As retirement nears, the financial gears start shifting. Rather than simply accumulating money to fund your retirement, you’ll soon be spending it.
The transition can be “pretty scary,” said Beth Gamel, a fee-only planner with Pillar Financial Advisors in Waltham. Not only do most people have to replace their regular paychecks with savings, they need to stretch those dollars over a retirement that may last 30 years or more.
Then, too, there are variables — pensions, health, kids, local cost of living, family wealth, market performance, tax laws, and even the type of retirement accounts where you keep your money. Each one can significantly alter the planning landscape, requiring individual tailoring to make the numbers add up.
That’s why advisers say coming up with a realistic plan means going back to the basics, starting with cash analysis.
“You really have to know what you spend,” said Gamel. If possible, people should start tracking expenses a year or two before retirement to get a realistic annual figure, she said. Next calculate assets and liabilities to come up with the total amount of money available in retirement. Finally add up the income from other sources such as pensions, Social Security, or ongoing employment.
With those three numbers and some quick calculations, you get a snapshot of what your retirement finances look like. Subtract your projected income from your annual spending to determine how much you’ll need from savings to pay the bills. Then divide that number by your assets to see how much of your nest egg you’ll need to maintain your lifestyle.
The goal: Make sure your annual spending doesn’t drain more than 4 percent of your pretax assets. You will need to adjust that percentage annually to reflect inflation.
Why 4 percent? Exceed that amount and the chances of stretching withdrawals over a 30-year retirement diminish dramatically. Consider a couple who has an 80 percent chance of stretching their assets over 30 years using an initial 4 percent withdrawal strategy. Increase those withdrawals to 5 percent, and chances of going 30 years drops to just 56 percent, according to investment firm T. Rowe Price.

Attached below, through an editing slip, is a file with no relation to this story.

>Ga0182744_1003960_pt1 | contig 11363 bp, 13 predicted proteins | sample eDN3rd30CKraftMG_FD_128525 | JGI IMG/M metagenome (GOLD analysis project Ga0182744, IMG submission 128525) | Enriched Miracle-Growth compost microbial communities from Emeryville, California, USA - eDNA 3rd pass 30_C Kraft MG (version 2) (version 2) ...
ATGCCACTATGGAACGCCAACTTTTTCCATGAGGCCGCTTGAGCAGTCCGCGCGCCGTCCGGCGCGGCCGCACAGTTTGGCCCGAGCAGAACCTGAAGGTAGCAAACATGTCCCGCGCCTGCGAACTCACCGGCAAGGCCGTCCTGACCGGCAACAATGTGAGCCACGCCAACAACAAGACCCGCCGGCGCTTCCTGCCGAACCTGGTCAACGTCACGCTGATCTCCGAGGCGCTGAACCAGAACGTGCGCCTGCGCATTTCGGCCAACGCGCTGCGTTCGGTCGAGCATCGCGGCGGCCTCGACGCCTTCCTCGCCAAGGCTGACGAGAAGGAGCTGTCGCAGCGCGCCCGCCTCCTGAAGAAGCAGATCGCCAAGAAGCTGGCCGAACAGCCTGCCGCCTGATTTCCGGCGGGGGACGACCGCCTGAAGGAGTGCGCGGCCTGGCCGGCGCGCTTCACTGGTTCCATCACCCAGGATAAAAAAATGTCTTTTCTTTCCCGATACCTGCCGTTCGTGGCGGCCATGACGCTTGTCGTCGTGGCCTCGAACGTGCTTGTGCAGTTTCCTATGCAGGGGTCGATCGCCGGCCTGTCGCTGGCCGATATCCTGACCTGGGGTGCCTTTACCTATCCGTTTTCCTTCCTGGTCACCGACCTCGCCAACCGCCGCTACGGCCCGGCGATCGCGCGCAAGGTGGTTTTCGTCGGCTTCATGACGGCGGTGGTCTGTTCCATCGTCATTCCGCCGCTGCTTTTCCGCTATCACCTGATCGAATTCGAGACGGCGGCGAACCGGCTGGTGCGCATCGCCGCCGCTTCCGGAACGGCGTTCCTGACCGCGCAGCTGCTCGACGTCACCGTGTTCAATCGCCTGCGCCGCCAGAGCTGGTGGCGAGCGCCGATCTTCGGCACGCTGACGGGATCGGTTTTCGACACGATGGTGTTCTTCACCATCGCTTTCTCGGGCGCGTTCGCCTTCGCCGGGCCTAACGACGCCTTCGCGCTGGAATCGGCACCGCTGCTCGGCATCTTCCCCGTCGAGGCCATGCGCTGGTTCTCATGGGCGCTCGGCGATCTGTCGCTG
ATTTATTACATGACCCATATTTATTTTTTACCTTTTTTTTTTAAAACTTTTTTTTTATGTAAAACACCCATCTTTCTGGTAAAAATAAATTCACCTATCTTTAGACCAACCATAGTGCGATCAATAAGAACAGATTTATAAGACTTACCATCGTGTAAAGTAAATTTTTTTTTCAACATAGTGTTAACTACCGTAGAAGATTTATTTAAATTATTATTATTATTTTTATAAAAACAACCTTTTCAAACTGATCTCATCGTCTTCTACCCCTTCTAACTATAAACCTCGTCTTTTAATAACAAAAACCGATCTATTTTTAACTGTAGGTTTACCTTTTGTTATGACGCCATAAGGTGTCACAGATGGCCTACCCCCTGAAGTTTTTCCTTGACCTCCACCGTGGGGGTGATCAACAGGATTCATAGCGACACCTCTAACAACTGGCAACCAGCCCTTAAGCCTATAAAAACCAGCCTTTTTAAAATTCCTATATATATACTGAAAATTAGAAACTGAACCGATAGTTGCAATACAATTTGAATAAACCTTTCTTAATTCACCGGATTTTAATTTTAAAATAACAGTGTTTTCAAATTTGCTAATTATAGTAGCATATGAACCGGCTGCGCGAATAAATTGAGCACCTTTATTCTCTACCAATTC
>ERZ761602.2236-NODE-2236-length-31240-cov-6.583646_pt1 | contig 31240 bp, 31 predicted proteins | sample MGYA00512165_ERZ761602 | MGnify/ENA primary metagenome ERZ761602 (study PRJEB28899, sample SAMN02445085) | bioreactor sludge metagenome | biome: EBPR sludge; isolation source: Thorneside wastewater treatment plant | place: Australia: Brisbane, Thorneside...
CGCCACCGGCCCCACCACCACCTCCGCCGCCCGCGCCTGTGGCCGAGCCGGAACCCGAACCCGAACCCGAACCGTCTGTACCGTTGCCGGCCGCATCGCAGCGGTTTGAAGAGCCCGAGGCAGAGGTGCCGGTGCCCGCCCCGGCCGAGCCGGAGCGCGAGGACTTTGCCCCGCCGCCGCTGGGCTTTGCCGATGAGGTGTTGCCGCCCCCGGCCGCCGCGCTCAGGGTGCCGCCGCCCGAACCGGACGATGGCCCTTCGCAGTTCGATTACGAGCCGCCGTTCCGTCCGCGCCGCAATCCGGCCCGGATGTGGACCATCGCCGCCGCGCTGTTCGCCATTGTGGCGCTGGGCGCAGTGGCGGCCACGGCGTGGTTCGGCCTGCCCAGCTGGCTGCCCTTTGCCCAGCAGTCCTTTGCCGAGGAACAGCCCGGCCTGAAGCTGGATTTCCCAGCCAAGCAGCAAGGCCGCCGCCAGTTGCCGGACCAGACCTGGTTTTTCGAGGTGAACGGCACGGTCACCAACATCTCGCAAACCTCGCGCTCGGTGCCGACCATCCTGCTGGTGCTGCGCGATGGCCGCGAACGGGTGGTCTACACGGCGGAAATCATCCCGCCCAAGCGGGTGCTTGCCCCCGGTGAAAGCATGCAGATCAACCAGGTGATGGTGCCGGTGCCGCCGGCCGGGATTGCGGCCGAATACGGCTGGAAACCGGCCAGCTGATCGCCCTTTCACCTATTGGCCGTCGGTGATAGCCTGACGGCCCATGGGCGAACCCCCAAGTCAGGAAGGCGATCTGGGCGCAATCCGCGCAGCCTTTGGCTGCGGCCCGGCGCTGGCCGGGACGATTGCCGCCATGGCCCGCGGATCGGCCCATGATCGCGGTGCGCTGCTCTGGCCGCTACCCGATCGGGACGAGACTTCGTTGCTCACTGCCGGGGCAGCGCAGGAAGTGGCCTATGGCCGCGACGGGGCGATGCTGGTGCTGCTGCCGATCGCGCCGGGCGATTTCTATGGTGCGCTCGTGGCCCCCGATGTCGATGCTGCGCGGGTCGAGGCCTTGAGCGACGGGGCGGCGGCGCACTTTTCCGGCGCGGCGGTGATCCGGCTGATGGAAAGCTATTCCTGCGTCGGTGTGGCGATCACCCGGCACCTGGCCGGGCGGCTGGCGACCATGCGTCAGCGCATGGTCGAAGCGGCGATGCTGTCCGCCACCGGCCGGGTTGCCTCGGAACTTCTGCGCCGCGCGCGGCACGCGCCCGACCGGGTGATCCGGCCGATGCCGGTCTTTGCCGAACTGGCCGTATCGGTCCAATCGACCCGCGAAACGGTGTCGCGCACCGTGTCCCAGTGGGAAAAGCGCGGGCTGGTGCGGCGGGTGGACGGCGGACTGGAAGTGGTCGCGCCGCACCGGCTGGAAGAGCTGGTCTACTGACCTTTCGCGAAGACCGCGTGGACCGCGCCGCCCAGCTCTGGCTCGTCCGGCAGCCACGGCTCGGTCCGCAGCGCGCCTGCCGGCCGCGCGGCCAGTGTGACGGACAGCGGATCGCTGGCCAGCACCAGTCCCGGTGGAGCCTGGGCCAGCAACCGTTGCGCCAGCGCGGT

And those who retire early or who have longevity in their family may want to start with lower withdrawals, perhaps a safer 3 percent. And there’s an inflation adjustor of 3 percent built into the model from T. Rowe Price, so that even people who start withdrawals at 3 percent get to 4 percent after about 10 years.
Doing the math early gives you a chance to make adjustments. You might, for example, want to postpone retirement, reducing the years you’ll need to fund with savings. Delay taking Social Security to age 70 — the maximum age to claim benefits — and you’ll collect 32 percent more benefits than you would if you started benefits at age 66.
Of course, you can always tighten your belt and cut costs to make the number work. “You have to set your sights on a lifestyle that you’re able to maintain,” said T. Rowe Price senior financial planner Christine Fahlund.
What does a 4 percent distribution look like? A couple who spends $100,000 a year might have $50,000 of income from pensions or Social Security. Do the simple math, and it looks like they would need retirement savings of at least $1.25 million to keep their distribution within that initial 4 percent limit.
But that doesn’t include taxes. Remember, money withdrawn from IRAs and 401(k)s is taxable in most cases. That means you won’t have the full amount you withdraw.
“If you want to take $100,000 out of your retirement accounts, you have to plan on only getting $75,000 or $80,000,” said Barbara Nevils, a Wakefield-based fee-only financial planner. “The rest is going to go to taxes.”
The size of that tax bite, however, depends on which accounts you take the money from. The general rule of thumb is to use taxable assets such as brokerage accounts first. Here capital gains is the only tax incurred, and then only if you sell investments at a gain. Next in line are tax-advantaged retirement accounts such as traditional IRAs and 401(k)s. Withdrawals from these accounts are taxed as regular income. And last on the list are funds in tax-free Roth IRAs and Roth 401(k)s. This three-staged approach preserves the tax-sheltered growth of these various retirement accounts as long as possible.
The government also has some say in how you withdraw your funds, since you are required to start taking minimum distributions from traditional IRAs, 401(k)s, and most other tax-advantaged retirement accounts by April 1 of the year following the year you turn 70½. Distribution rules vary. You can bundle distributions from all your IRAs and take them from a single account of your choosing. But a distribution from your 401(k) account must be specifically taken from that account.
Fahlund recommends people consolidate their retirement accounts well before they turn 70½. “That way, you’ll have it all in one place when it comes to calculating” the required minimum distribution, Fahlund said.
Another piece of advance-planning advice: Build your cash accounts several years before retiring, said Gamel, noting that people can do this by banking a bonus, taking dividends instead of reinvesting them, or simply trimming expenses. That means you won’t be struggling to find cash or selling investments, possibly at a loss, to pay the bills.
“Having one full year of expenses going into retirement,” Gamel said, “is a great way to start.”